Court of Appeals of Illinois, First District, Sixth Division
Appeal fro the Circuit Court of Cook County. No. 10 CH 44740. Honorable Robert E. Senechalle, Jr., Judge Presiding.
In a mortgage foreclosure action, the counterclaim filed by defendant trustee, as the owner of the property, alleging violations of the Truth in Lending Act by the mortgagee and seeking damages and rescission of the transaction was properly dismissed, since the Act only allows obligors to seek rescission of a consumer credit transaction, the exculpatory clause the trustee executed precluded the trustee from being an obligor with the right to seek rescission, and the trustee's right to statutory damages was forfeited when it failed to raise the issue on appeal.
For APPELLANT: Wheeler & Wheeler, Westmont, Illinois.
For APPELLEE: Codilis & Associates, Burr Ridge, P.C.
JUSTICE REYES delivered the judgment of the court, with opinion Justice Lampkin concurred in the judgment and opinion. Justice Gordon dissented, with opinion.
[¶1] This appeal arises from a mortgage foreclosure action filed by plaintiff, Financial Freedom Acquisition, LLC (Financial Freedom), against defendant, Standard Bank and Trust Company, as Trustee u/t/a dated March 18, 1991, a/k/a Trust No. 5193 (Standard Bank). Thereafter, Standard Bank filed a counterclaim against Financial Freedom alleging violations of the Truth in Lending Act (TILA) (15 U.S.C. § 1601 et seq . (2006)). The counterclaim sought damages as well as rescission of the loan transaction. Financial Freedom filed a motion to dismiss the counterclaim pursuant to section 2-619.1 of the Code of Civil Procedure (Code) (735 ILCS 5/2-619.1 (West 2010)). Standard Bank now appeals from an order of the circuit court
of Cook County granting Financial Freedom's motion to dismiss the counterclaim. Standard Bank contends on appeal the circuit court erred because it did not consider: (1) a land trust is a " natural person" under TILA; (2) it timely exercised its right to rescission; and (3) it has a contractual right to rescind the loan. For the reasons that follow, we affirm the decision of the circuit court.
[¶3] On October 14, 2010, Financial Freedom filed a complaint to foreclose the mortgage on 10420 S. Circle Drive, Unit No. 21B, in Oak Lawn, Illinois (the property), against Standard Bank, a land trust and current owner of the property. Financial Freedom alleged the original lender was Marquette National Bank. Subsequently, Marquette National Bank transferred its interest to Financial Freedom. Financial Freedom complained the mortgage was in default due to the death of the borrower, Mary Jane Muraida, which occurred on May 20, 2010. Financial Freedom further alleged the amount due was $38,269.15.
[¶4] Attached to the complaint were copies of the mortgage and note. The mortgage at issue was an adjustable rate home equity conversion mortgage, a type of reverse mortgage insured by the federal government through the Secretary of Housing and Urban Development. The mortgage provided the mortgagor was Standard Bank. In exchange for an amount up to $237,000, Marquette National Bank was given a security interest in the property. Standard Bank was the sole signatory on the mortgage.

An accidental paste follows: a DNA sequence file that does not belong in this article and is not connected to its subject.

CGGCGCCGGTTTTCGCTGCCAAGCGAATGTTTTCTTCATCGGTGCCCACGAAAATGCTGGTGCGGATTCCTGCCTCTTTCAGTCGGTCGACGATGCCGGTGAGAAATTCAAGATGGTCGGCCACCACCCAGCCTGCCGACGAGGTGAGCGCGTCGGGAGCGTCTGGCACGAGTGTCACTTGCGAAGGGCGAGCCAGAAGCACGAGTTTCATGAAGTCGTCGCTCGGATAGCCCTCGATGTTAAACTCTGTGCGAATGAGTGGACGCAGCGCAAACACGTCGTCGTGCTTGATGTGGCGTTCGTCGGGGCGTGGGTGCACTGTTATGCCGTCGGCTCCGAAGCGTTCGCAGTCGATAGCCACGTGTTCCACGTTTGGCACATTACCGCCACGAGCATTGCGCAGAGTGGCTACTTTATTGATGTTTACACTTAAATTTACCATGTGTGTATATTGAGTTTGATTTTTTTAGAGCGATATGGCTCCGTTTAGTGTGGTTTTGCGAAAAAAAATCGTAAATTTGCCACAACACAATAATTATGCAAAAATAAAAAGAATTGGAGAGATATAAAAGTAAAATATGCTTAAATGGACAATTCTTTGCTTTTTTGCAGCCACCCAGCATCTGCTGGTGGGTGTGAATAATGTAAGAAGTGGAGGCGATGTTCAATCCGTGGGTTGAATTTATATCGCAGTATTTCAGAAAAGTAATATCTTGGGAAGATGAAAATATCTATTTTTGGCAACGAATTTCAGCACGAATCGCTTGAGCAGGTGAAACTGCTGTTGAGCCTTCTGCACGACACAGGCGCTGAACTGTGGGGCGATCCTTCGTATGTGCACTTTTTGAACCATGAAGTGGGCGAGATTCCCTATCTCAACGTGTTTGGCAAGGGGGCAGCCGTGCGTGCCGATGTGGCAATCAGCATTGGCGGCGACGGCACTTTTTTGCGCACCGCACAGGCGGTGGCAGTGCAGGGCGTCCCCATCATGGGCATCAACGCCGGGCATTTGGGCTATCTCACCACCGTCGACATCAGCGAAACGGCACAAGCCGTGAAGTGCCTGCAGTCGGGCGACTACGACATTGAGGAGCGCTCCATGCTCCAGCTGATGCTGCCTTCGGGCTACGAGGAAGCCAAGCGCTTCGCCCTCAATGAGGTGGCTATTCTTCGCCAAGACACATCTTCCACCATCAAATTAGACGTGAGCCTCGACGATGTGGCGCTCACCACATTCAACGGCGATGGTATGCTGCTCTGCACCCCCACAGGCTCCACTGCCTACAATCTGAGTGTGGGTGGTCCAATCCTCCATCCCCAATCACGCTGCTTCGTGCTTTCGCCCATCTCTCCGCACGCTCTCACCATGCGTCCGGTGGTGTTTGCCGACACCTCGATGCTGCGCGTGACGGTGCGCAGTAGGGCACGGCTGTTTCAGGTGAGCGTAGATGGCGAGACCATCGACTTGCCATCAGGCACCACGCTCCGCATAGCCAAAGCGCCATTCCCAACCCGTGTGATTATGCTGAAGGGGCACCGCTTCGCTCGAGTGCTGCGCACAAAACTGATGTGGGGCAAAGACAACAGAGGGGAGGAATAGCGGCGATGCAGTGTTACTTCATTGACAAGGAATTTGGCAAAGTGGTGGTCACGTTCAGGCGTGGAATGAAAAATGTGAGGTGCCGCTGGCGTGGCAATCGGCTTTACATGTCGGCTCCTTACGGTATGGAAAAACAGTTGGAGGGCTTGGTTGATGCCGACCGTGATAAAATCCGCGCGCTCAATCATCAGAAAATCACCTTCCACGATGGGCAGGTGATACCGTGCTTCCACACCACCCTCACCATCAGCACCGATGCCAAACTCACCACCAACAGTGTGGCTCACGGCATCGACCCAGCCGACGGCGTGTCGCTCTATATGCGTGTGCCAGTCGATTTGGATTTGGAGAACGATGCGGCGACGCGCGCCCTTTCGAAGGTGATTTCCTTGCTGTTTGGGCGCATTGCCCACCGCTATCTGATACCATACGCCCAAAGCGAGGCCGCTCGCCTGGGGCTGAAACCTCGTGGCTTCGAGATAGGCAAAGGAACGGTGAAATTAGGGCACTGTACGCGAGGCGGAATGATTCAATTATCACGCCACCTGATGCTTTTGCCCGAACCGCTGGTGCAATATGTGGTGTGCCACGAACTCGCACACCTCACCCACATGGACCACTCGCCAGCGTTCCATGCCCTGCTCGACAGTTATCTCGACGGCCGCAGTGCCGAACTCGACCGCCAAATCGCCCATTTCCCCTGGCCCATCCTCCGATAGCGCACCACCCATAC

[¶5] The mortgage contained an exculpatory clause executed by Standard Bank. The exculpatory clause provided in full:
" This MORTGAGE is executed by STANDARD BANK & TRUST COMPANY, not personally but as Trustee as aforesaid in the exercise of the power and authority conferred upon and vested in it as such Trustee (and said STANDARD BANK & TRUST COMPANY, hereby warrants that it possesses full power and authority to execute this instrument), and it is expressly understood and agreed that nothing herein or in said Note contained shall be construed as creating any liability on the said Trustee or on said STANDARD BANK AND TRUST COMPANY personally to pay the said Note or any interest that may accrue thereon, or any indebtedness accruing hereunder, or to perform any covenant either express or implied herein contained, or on account of any warranty or indemnification made hereunder, all such liability, if any, being expressly waived by Mortgagee and by every person now or hereafter claiming any right or security hereunder, and that so far as the Trustee and its successors and said STANDARD BANK & TRUST COMPANY personally are concerned, the legal holder or holders of said Note and the owner or owners of any indebtedness accruing hereunder should look solely to the premises hereby conveyed for the payment thereof, by the enforcement of the lien hereby created, in the manner herein and in said
Note provided or by action to enforce the personal liability of any guarantor, if any."
[¶6] The note was executed on June 9, 2009, and signed by Muraida and Standard Bank. The note provided Muraida would not be personally liable for the amounts due on the note; instead the future sale of the property itself would be payment of the note. Sale of the property through the lender would only occur upon Muraida's death, if all of Muraida's title in the property were transferred, or if Muraida failed to use the property as her principal residence for more than 12 consecutive months.
[¶7] On July 19, 2011, Standard Bank, with leave of court, filed an answer to the complaint and a counterclaim. Standard Bank asserted that it entered into a consumer credit transaction with Financial Freedom's predecessor in interest, Marquette National Bank. Standard Bank alleged Financial Freedom failed to deliver material disclosures to Standard Bank as required by TILA. Standard Bank also asserted Financial Freedom failed to respond to the notice of rescission it sent on June 2, 2011, in violation of section 1635 of TILA. 15 U.S.C. § 1635 (2006). Standard Bank sought rescission of the loan, termination of the security interest, statutory damages of $4,000 for ...